PUP authors to appear at philosophy and music festival, How the Light Gets In

The world’s largest philosophy and music festival, How The Light Gets In, is back at Hay-on-Wye in Wales on May 21. Over the course of 11 days and 650 events, this year’s theme, “Fantasy and Reality”, will be explored through a variety of creative expression, including poetry, debates, film, and music.  Total Politics calls this festival “Europe’s answer to TED”. This year promises to be extra special: their entire new Riverside site will be home to a special new music venue, The Hat, which will be hosting long-table banquets and parties. You can find the full program here, and be sure to check out the following presentations by Princeton University Press authors:

5/23/15: In Search of the Self, Simon Blackburn, Colin Blakemore, Mary Midgley. Robert Rowland-Smith hosts.

5/24/15: The Really Real, Simon Blackburn, Philip Blond, Myrian Francois-Cerrah. Hilary Lawson hosts.

5/25/15: Vanity Fair, Simon Blackburn, George Galloway, Margaret Heffernan, Suzannah Lipscomb. Ritula Shah hosts.

5/26/15: Your Life in Your Hands, Clare Carlisle, Ann Furedi, John Harris. Afua Hirsch hosts.

5/26/15: In Place of Prejudice, Clare Carlisle, Naomi Goulder, John Harris. Afua Hirsch hosts.

5/26/15: Mind Misreadings, John Harris.

5/27/15: The Future of Money, Nigel Dodd.

5/28/15:Being Free and Making Choices, Nigel Dodd, Elaine Glaser, Julian Le Grand. Jacques Peretti hosts.

5/28/15: How to Be Human, Julian Le Grand, Finn Mackay, Neel Mukherjee. Elaine Glaser hosts.

5/28/15: The Fantasy of Money, Sarah Bird, Nigel Dodd, Kieron O’Hara. Jacques Peretti hosts.

5/28/15: Democracy, Freedom and Choice, Julian Le Grand.

5/31/15: The Infinite Boom, Michael Howard, Ann Petitifor, Robert Shiller. Isabel Hilton hosts.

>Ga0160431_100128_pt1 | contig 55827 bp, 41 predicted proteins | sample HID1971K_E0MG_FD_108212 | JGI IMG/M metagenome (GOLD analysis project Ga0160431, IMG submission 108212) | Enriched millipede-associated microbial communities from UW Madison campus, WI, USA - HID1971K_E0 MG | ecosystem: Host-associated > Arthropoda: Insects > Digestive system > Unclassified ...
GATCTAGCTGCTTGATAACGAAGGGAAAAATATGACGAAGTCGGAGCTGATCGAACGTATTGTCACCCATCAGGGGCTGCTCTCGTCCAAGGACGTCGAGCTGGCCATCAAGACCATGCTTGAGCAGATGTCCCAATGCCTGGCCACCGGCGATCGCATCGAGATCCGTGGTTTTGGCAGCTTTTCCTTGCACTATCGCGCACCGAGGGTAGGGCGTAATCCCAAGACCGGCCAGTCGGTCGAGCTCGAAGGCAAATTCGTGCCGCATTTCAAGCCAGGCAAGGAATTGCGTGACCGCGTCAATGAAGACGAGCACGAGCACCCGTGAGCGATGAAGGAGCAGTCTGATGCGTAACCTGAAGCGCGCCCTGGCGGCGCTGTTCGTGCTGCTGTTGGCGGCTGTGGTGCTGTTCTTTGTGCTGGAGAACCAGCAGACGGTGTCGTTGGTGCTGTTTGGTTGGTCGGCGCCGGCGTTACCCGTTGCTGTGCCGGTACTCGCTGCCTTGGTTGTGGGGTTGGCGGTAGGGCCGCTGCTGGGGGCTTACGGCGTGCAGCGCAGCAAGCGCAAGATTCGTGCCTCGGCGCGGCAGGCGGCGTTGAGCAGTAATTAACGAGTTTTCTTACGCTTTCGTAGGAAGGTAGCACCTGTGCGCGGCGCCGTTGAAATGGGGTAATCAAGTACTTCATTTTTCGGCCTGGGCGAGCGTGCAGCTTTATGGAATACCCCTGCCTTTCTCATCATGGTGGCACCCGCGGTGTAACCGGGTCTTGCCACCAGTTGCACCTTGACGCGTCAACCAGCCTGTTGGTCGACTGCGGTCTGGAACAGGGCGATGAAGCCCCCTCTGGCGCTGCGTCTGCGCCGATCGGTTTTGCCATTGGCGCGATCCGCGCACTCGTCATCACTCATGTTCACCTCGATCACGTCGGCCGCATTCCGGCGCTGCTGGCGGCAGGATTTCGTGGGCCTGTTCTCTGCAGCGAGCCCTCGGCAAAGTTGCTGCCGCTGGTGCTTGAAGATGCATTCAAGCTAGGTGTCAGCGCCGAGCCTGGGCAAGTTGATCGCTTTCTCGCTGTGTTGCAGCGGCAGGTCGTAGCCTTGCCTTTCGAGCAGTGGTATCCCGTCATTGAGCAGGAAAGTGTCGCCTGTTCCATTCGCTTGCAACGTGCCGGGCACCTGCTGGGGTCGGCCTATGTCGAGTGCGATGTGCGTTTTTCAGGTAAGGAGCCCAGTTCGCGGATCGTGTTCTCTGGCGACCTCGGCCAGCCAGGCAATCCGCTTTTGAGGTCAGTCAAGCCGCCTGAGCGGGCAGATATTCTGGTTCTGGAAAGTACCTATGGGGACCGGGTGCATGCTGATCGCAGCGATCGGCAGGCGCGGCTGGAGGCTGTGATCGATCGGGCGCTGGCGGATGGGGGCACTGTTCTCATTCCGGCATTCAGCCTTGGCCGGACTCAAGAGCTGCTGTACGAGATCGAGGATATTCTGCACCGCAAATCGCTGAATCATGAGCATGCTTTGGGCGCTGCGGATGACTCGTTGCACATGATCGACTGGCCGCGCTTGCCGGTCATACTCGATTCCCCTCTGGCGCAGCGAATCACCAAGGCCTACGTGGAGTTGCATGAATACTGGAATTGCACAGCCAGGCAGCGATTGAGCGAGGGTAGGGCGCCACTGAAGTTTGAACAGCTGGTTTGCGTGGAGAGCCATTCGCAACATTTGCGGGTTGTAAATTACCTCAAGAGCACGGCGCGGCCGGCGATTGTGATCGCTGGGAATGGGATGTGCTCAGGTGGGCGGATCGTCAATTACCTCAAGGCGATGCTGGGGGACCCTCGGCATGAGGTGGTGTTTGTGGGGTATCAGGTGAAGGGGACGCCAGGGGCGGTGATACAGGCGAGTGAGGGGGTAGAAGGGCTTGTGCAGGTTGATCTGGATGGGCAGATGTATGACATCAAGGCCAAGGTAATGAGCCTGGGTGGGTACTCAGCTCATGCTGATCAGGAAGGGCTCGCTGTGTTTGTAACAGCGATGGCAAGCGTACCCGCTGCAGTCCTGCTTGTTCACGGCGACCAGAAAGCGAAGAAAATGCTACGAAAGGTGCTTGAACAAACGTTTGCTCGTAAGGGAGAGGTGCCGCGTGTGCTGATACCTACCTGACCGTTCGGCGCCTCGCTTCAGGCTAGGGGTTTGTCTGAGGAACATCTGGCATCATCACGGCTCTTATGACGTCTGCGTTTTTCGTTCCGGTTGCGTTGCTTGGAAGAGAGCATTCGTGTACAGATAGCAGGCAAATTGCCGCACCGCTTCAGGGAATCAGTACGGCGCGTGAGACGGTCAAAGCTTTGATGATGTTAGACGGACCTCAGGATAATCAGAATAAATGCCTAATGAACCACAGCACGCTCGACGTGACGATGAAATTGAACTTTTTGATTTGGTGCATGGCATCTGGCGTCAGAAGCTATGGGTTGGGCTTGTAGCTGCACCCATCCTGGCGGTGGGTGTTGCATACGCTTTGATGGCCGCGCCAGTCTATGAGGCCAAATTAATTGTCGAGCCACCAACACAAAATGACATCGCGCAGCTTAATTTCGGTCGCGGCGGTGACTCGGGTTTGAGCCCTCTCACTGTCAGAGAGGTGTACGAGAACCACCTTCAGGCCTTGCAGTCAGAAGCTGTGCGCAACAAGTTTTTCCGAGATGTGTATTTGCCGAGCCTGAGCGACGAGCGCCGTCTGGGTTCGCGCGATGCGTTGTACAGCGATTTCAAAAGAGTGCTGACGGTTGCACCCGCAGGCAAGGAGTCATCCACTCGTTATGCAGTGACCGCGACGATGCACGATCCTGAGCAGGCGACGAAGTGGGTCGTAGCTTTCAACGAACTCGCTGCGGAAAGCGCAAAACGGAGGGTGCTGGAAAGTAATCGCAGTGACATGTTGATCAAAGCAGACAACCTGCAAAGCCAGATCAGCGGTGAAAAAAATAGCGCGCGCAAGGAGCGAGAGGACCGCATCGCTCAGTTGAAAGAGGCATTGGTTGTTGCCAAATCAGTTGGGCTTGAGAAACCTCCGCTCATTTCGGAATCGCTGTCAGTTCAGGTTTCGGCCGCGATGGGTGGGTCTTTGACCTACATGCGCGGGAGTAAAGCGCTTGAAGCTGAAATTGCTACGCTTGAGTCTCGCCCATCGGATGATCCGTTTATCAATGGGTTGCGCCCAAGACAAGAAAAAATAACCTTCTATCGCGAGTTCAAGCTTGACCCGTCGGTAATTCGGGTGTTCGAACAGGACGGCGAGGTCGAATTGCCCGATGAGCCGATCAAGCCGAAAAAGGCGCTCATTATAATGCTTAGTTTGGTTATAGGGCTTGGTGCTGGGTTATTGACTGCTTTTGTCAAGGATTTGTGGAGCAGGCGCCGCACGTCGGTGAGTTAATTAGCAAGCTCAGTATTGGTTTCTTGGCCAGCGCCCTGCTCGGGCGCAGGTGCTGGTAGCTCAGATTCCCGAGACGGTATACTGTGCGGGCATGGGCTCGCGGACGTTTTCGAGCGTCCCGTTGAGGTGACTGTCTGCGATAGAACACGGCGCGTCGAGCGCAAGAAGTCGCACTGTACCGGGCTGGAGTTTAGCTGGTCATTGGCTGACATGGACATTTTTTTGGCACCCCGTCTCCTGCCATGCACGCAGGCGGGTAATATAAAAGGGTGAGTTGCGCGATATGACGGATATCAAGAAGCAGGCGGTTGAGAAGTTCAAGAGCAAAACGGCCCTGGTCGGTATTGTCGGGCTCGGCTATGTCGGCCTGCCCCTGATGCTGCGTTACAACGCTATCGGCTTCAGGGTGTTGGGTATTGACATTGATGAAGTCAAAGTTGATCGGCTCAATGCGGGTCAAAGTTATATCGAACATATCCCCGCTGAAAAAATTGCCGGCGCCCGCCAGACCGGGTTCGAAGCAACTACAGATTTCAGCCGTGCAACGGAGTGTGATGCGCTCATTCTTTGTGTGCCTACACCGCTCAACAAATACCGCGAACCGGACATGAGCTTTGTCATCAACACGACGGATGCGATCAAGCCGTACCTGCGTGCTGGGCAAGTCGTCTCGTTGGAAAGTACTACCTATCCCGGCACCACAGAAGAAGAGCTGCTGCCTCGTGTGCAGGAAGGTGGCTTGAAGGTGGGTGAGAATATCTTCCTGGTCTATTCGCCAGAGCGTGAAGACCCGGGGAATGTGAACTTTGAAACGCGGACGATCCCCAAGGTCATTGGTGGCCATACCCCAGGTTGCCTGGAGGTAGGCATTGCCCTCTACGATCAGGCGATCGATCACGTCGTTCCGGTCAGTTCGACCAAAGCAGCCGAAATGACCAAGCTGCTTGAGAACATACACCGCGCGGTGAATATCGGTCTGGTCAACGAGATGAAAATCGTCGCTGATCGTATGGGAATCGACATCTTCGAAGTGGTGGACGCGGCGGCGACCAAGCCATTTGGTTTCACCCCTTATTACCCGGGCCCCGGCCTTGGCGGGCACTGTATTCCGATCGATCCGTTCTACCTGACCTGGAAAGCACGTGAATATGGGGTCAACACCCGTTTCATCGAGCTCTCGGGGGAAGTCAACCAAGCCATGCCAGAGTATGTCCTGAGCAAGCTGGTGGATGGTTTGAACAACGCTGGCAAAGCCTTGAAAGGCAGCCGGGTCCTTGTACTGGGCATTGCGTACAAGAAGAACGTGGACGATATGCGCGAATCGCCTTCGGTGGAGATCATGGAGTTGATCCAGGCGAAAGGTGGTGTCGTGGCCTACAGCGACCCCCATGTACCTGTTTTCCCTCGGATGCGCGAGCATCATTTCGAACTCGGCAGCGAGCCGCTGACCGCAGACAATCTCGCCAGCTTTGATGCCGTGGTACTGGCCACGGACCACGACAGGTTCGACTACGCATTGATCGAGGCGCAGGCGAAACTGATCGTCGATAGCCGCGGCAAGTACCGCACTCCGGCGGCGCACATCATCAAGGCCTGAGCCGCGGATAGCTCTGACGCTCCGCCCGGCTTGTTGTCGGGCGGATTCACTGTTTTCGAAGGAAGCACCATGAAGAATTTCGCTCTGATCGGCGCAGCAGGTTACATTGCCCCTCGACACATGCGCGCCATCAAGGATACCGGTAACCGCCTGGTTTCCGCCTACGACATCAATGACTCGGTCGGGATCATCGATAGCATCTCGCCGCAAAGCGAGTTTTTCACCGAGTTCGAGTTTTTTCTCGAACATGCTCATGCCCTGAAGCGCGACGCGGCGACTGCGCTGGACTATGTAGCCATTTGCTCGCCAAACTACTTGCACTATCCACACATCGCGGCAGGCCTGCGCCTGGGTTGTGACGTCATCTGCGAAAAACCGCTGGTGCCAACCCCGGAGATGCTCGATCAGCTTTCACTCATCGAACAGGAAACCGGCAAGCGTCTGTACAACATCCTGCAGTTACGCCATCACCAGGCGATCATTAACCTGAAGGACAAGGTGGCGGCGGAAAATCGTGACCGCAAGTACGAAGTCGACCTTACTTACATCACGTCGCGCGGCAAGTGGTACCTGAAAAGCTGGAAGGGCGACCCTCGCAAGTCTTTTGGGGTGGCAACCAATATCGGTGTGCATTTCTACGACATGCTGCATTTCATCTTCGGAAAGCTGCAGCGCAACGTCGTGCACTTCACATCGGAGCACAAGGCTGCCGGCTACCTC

Lasse Pedersen, author of Efficiently Inefficient, interviewed on Money Life

Lasse Pederson, author of Efficiently Inefficient: How Smart Money Invests and Market Prices are Determinedwas interviewed by Chuck Jaffe, a columnist for MarketWatch and host of the Money Life radio show. Listen to the interview here.

pedersen

Efficiently Inefficient describes the key trading strategies used by hedge funds and demystifies the secret world of active investing. Jeremy Stein from Harvard University writes, “Lasse Pedersen is a gifted financial market theorist who understands that theory is most satisfying when it is combined with a deep practical understanding of institutional detail and market frictions. This terrific book showcases his strengths in all of these dimensions.”

#MammothMonday: How Does the Science of De-Extinction Work?

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Happy #MammothMonday! Today, Beth Shapiro clarifies the science of de-extinction. As she explains, if scientists possess a tiny bit of living tissue from a species that has gone extinct recently, they can bring back that animal through traditional means. However, if the species has been extinct for millions of years and there is no living tissue, the process of bringing the animal back to life is far more difficult. Beth had a terrific piece in the Chronicle of Higher Education recently that offers much more info, and geneticists have been sounding off on the discussion as well. Check out today’s original video:

[vimeo:https://vimeo.com/123646252]

Read about de-extinction, in How to Clone a Mammoth: The Science of De-extinction. Preview Chapter 1.

Best-Selling books at PUP last week

These are the best-selling books for the past week.

Alan Turing: The Enigma, The Book That Inspired the Film The Imitation Game by Andrew Hodges
On Elizabeth Bishop by Colm Tóibín
The Transformation of the World: A Global History of the Nineteenth Century by Jürgen Osterhammel
The Original Folk and Fairy Tales of the Brothers Grimm edited by Jack Zipes
Tesla: Inventor of the Electrical Age by W. Bernard Carlson
“They Can Live in the Desert but Nowhere Else”: A History of the Armenian Genocide by Ronald Grigor Suny
Madness in Civilization: A Cultural History of Insanity, from the Bible to Freud, from the Madhouse to Modern Medicine by Andrew Scull
Efficiently Inefficient: How Smart Money Invests and Market Prices Are Determined by Lasse Heje Pedersen
On Bullshit by Harry G. Frankfurt
Irrational Exuberance by Robert J. Shiller

College Decision Day Book List